News story: ‘People with Significant Control’ Companies House register goes live

The People with Significant Control (PSC) register includes information about the individuals who own or control companies including their name, month and year of birth, nationality, and details of their interest in the company.

From 30 June 2016, UK companies (except listed companies) and limited liability partnerships (LLPs) need to declare this information when issuing their annual confirmation statement to Companies House.

A person of significant control is someone that holds more than 25% of shares or voting rights in a company, has the right to appoint or remove the majority of the board of directors or otherwise exercises significant influence or control. This information will form a central public register of people with significant control, which is free to access.

The Prime Minister first put corporate transparency on the international agenda when he chaired the G8 summit in Lough Erne and secured commitment to action, the commitment to enhance corporate transparency in the UK was reaffirmed at London’s International Anti-Corruption Summit in May 2016. Since then the EU and G20 countries have also agreed to act. The UK is the first country in the G20 to create a public register of this kind.

The UK has high standards of business behaviour and corporate governance. The overwhelming majority of UK companies contribute productively to the UK economy, abide by the law and make a valuable contribution to society. But there are exceptions.

Some of the features of the company structure which make it good for business also make it attractive to criminals. Companies can be misused to facilitate a range of criminal activities – from money laundering to tax evasion, corruption to terrorist financing. Sometimes those individuals running companies will not conduct themselves in accordance with the high standards we expect in the UK, posing a risk to other companies and consumers alike.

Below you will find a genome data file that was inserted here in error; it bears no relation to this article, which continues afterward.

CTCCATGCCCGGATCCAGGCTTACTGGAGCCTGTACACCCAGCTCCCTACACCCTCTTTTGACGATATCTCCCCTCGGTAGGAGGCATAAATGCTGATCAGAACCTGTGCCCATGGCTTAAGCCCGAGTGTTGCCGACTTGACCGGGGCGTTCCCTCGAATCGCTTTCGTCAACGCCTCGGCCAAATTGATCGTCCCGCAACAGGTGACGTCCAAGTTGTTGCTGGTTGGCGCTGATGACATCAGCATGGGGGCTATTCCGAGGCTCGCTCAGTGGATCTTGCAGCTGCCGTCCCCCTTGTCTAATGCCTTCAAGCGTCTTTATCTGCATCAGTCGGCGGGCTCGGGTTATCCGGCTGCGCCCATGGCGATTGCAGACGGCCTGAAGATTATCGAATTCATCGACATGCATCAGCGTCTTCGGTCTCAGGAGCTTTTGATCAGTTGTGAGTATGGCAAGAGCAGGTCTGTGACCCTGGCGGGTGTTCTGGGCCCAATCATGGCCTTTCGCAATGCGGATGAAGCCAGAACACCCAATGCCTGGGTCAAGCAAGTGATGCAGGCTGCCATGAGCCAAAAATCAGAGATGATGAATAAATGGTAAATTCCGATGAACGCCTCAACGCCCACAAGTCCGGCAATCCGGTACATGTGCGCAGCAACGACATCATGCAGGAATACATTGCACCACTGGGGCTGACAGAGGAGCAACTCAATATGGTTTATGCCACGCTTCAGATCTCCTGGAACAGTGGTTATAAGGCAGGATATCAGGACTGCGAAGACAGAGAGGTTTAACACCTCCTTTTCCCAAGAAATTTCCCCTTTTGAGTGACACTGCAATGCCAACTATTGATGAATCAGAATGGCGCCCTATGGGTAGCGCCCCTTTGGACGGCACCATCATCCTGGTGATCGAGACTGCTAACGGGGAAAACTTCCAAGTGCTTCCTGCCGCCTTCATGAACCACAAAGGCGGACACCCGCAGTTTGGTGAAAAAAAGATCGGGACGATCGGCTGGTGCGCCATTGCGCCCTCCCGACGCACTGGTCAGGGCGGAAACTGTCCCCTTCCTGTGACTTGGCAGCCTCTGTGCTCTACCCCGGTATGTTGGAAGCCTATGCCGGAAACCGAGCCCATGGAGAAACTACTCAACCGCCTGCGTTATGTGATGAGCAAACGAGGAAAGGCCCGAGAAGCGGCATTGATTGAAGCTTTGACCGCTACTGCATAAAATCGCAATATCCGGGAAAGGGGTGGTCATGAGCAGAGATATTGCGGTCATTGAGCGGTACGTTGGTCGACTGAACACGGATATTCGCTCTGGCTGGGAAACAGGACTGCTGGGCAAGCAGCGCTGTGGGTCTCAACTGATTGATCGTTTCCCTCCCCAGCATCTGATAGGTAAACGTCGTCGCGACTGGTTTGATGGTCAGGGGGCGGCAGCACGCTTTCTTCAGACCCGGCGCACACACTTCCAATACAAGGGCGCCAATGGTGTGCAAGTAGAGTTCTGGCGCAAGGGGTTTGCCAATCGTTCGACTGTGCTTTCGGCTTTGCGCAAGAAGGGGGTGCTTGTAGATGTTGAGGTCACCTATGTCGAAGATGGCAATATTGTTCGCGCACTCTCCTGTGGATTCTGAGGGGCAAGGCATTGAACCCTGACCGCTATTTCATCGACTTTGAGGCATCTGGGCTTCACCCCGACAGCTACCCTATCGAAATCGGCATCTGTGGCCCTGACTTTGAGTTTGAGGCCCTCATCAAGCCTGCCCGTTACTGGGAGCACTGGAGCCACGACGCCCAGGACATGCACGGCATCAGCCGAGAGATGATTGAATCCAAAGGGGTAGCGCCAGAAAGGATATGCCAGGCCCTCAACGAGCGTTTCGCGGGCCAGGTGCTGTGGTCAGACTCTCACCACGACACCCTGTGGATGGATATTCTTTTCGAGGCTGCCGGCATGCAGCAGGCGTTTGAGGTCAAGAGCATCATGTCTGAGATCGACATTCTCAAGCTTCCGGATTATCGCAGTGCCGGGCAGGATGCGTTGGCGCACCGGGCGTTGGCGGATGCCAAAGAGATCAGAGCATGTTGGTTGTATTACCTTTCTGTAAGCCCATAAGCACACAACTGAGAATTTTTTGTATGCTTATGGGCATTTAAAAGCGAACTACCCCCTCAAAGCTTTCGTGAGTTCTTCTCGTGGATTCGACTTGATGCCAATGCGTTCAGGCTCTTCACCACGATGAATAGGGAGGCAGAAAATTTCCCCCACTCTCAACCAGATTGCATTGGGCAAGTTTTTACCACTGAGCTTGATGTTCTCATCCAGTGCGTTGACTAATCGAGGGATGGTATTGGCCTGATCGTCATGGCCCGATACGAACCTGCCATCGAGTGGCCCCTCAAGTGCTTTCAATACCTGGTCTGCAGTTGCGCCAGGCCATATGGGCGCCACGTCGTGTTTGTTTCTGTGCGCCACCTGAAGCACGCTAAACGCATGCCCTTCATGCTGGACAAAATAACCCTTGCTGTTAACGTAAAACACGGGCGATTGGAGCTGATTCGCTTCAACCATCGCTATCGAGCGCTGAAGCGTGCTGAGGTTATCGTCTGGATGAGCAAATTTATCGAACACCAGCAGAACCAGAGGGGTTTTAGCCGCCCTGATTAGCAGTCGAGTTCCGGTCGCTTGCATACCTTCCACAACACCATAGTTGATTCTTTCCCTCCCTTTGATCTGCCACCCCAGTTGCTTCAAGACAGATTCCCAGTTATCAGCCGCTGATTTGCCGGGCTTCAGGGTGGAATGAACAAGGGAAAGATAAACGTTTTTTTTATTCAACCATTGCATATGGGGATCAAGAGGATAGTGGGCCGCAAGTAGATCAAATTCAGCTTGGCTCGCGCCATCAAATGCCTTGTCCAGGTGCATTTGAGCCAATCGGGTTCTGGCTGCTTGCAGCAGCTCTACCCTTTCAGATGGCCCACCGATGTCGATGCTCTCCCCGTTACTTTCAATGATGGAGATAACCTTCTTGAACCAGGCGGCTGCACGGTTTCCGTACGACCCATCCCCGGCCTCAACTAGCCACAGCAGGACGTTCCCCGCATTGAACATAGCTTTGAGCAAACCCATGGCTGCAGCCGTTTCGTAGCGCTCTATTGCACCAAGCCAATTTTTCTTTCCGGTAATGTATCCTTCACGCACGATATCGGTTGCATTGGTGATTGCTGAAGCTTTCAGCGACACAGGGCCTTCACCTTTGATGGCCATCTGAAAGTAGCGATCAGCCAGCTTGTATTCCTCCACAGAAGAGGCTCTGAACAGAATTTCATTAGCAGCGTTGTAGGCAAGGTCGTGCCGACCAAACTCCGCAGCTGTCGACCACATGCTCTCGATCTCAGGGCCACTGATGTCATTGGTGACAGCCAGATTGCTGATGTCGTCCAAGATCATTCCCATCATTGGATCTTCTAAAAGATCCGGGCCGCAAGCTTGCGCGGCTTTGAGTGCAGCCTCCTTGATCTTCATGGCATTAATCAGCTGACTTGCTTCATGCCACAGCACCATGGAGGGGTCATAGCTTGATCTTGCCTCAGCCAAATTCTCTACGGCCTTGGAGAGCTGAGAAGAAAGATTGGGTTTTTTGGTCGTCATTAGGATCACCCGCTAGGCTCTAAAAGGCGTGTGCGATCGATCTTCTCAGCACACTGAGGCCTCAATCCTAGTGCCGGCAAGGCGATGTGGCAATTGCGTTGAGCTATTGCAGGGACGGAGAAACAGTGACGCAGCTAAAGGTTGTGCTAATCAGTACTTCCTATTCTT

Information about the ownership and control of UK corporate entities will bring benefits for law enforcement, business, civil society and citizens. By making this information publicly available, free of charge, the government is setting a standard that we are persuading other countries to follow.


National Statistics: Commentary: benefits in kind statistics

Updated: Updated tables to reflect data for 2014 to 2015.

The statistics show the number of recipients, the taxable value of the benefits and the tax and National Insurance Contribution (NIC) liabilities on them. The main year covered in this update is 2014 to 2015 but there are also comparisons over time for the period 2007 to 2016.

Source: HMRC

International treaty: Uruguay: tax treaties

Updated: Tax Information Exchange Agreement with Uruguay/UK has been added.

2016 Uruguay – UK tax treaty: double taxation convention

The double taxation convention was signed on 24 February 2016 and entered into force on 14 November 2016.

The convention takes effect for:

a) taxes withheld at source, for amounts paid or credited on or after 1 January 2017

b) other taxes, for taxable periods (and in the case of UK Corporation Tax, financial years) beginning on or after the 1 January 2017

Notwithstanding the provisions in a) and b) above, the provisions of:

a) Article 21 (Capital) of this convention shall not take effect unless the Contracting States so agree through an exchange of diplomatic notes

b) Article 25 (Mutual agreement procedure) and Article 26 (Exchange of information) effective from 14 November 2016, without regard to the taxable period to which the matter relates

Tax Information Exchange Agreements

Tax Information Exchange Agreement: Uruguay – exchange of information

The UK-Uruguay Tax Information Exchange Agreement (TIEA) was signed in London on 14 October 2013. It entered into force on 20 October 2016 and has effect in both countries for:

  • criminal matters on 20 October 2016

  • all other matters covered in Article 1, on 20 October 2016, but only in respect of taxable periods beginning on or after that date, or where there is no taxable period, all charges to tax arising on or after that date